The Art of Story: When Telling Trumps Showing

Show, Don’t Tell. This is something we say quite a bit at WHW. As most of you know, our thesaurus collections are packed with inspiring ways to help you ‘show’ so you can craft compelling fiction that readers feel they can almost see, hear, taste, smell and touch.

informationBut while showing is key to writing a great story, telling has its place too, and so it’s important to know how to do both well. Becca has written a great 2 part post on Showing vs. Telling HERE and HERE, so I won’t reinvent the wheel. If you like, check them out!

So, back to TELLING. When is it okay to Tell instead of Show?

High Action or Fast Pace

When there’s a lot going on in a scene, like your hero is running pell-mell through the woods to evade an axe-wielding maniac, or you’re neck deep in a scene where a frantic flight attendant is trying to land a plane during a terrorist takeover, then pace is king. Slowing down to describe the soft melody of crickets and scent of pine needles won’t fit with scene A any more than play by play description of a passenger helping by giving CPR to a pilot fits with scene B.

This is not to say high action scenes are all tell, no show, because they aren’t! Only that word economy is important, and doing more with less is key. We maintain the intensity by choosing what is important enough to show, and what can be told.

Fight scenes are an excellent example of this. Describing every blow, dodge, twist, kick and stab in micro movements will cause readers to skim. Instead, we want to only show details that give the fight scope and intensity, and tell the bits that need to be conveyed quickly for readers to keep up and “see” what’s happening. Let’s say there’s a brawl going on between fueding brothers in the kitchen. If our hero Josh grabs a chair and smashes it over Tim’s head, readers really don’t need to know that it is a cheap wooden chair with one wobbly leg, or that Josh was actually aiming for Tim’s left shoulder, but because his brother shifted mid swing, it cracked him on the head instead. These details slow the scene down. Instead show us one swift image that paints the action unfolding: Josh hooking the chair with his boot to drag it close, and then swinging it at Tim’s head. BAM.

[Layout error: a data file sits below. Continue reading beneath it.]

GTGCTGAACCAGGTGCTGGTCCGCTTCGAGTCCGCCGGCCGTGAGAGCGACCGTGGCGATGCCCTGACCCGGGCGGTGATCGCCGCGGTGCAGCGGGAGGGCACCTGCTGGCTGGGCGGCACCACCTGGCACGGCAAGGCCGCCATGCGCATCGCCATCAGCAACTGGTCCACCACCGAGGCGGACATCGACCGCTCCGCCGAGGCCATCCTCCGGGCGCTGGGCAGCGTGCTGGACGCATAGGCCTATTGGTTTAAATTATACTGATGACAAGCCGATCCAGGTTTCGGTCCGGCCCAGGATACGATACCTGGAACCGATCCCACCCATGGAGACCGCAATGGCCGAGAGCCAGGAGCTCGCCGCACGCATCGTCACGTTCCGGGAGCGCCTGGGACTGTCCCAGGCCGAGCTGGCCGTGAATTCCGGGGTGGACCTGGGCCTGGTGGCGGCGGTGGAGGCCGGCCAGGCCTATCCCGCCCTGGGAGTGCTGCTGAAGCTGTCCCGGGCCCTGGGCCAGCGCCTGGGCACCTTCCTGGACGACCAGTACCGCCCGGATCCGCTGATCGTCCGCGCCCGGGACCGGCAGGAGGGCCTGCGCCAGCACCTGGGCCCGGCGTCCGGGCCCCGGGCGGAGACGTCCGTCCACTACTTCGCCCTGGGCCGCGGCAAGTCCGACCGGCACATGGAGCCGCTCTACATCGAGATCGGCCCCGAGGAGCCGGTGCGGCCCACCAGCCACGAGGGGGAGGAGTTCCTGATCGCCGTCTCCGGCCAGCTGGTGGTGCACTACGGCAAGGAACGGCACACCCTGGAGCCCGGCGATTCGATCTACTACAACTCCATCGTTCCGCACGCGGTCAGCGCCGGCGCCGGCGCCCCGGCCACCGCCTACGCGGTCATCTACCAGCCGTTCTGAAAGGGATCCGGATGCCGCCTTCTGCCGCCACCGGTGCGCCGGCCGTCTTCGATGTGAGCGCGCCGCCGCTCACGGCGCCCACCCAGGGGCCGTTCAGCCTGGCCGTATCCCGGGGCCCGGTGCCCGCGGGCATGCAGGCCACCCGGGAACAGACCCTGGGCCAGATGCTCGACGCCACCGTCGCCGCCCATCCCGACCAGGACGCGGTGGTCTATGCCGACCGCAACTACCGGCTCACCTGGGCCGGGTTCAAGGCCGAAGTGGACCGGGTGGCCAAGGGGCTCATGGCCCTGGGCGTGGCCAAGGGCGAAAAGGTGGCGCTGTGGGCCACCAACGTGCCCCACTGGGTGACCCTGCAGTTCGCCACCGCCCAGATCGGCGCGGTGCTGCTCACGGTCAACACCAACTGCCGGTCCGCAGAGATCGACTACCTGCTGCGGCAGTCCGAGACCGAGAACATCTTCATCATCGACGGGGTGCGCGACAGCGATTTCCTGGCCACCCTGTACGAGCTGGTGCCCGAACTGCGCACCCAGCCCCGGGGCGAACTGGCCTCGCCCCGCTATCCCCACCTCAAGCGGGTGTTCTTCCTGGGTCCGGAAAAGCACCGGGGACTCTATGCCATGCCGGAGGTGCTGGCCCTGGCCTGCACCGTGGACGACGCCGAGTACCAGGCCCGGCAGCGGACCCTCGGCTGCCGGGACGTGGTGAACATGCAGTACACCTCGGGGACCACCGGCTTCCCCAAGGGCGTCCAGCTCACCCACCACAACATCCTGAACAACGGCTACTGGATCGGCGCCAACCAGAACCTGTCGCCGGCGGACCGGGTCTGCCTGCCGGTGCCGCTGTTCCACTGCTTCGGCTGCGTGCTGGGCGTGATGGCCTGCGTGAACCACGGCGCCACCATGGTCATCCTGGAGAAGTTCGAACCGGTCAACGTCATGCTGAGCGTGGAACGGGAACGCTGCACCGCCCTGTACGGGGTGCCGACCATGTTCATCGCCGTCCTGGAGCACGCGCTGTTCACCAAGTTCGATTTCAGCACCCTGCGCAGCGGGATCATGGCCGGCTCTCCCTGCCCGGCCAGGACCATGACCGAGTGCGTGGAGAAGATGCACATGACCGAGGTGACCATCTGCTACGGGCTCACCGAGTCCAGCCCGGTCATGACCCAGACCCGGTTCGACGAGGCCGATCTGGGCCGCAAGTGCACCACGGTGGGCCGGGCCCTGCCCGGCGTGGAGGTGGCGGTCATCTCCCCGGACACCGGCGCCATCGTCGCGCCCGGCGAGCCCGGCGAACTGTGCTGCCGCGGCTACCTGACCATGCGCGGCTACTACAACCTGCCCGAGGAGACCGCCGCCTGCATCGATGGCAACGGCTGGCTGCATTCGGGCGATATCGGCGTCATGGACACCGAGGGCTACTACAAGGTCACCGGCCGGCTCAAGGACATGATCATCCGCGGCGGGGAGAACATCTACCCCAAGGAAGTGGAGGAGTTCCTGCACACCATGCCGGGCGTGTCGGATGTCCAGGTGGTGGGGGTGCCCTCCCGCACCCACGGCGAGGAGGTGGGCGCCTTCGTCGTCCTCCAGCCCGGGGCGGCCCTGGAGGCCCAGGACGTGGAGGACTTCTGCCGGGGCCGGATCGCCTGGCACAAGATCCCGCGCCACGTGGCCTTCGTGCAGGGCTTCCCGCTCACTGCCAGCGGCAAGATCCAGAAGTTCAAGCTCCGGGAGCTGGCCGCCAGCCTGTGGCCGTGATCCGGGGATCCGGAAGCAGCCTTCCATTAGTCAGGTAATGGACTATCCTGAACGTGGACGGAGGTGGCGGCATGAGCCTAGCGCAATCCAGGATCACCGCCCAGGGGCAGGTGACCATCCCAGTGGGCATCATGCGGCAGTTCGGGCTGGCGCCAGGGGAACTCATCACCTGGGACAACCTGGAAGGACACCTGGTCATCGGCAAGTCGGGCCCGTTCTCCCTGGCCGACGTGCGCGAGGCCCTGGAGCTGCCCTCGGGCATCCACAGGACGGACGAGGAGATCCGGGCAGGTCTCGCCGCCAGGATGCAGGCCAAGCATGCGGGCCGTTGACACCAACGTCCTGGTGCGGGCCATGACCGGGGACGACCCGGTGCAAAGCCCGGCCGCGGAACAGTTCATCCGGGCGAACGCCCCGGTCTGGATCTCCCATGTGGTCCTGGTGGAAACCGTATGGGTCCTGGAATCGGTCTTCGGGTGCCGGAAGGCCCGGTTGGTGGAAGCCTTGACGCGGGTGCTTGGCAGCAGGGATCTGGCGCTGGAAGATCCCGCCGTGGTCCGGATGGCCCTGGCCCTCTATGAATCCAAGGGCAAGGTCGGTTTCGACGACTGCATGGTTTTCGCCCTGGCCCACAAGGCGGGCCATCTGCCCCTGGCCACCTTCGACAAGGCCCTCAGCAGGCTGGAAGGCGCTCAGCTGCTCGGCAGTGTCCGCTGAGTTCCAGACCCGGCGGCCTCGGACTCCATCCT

Time, Location or POV Leaps

Stories, by nature, often jump around, chopping out the boring stuff between critical scenes. If our main character Betsy went to sleep at the end of one scene and nothing important happens to further the story until she leaves for summer camp the next afternoon, we don’t need details of her waking up, eating breakfast, and the rest of her usual routine until the bus finally shows up at her door. Use narration to summarize the time between going to sleep (all full of nerves over a week at summer camp!) and pick up again when her butt hits the unyielding plastic bus seat the next day.

A single line of transitional telling can help readers skip the boring stuff and anchor them immediately into a new scene. The same goes for shifting the POV (after a scene or chapter break,) or if the story leaves one location for another. If it has no bearing on the plot, readers don’t need to read about a character getting in their car, starting it up, fighting rush hour traffic and nearly getting rear ended before they meet someone at the library. If a bit of telling summary like, Jenny drove to the library to meet Amy helps tie those location shifts together better than showing can, do it.

Revisiting a Static Setting

If your story involves the character returning to the same setting repeatedly, you do not need to freshly describe the location each time. Consider a main character who runs a pharmacy checkout. If nothing has changed since the last time she worked a shift, don’t gob up the page with redundant setting description. Instead, focus on the action. (The only time this doesn’t apply is if the setting has changed significantly from the reader’s last visit. If for example, a car has driven through the pharmacy storefront creating a tsunami of pill bottles, condom boxes and maxi pads, then this is something that must be shown.)

High Emotion that Endures

Any scene that is packed with emotion can be a descriptive minefield. Too much showing can cause melodrama to rear its head, but too little and the moment can flat line. Whenever emotional tension goes on for an extended period of time, make it a jagged climb. This means showing readers a range of emotions, not just one, and to mix showing and with tiny (TINY!) bits of telling to give the moment scope and allow readers a chance to catch their breath. If an extended emotional scene is all show, show, show, you run the risk of confusing or overwhelming readers.

Details that Do Not Further the Story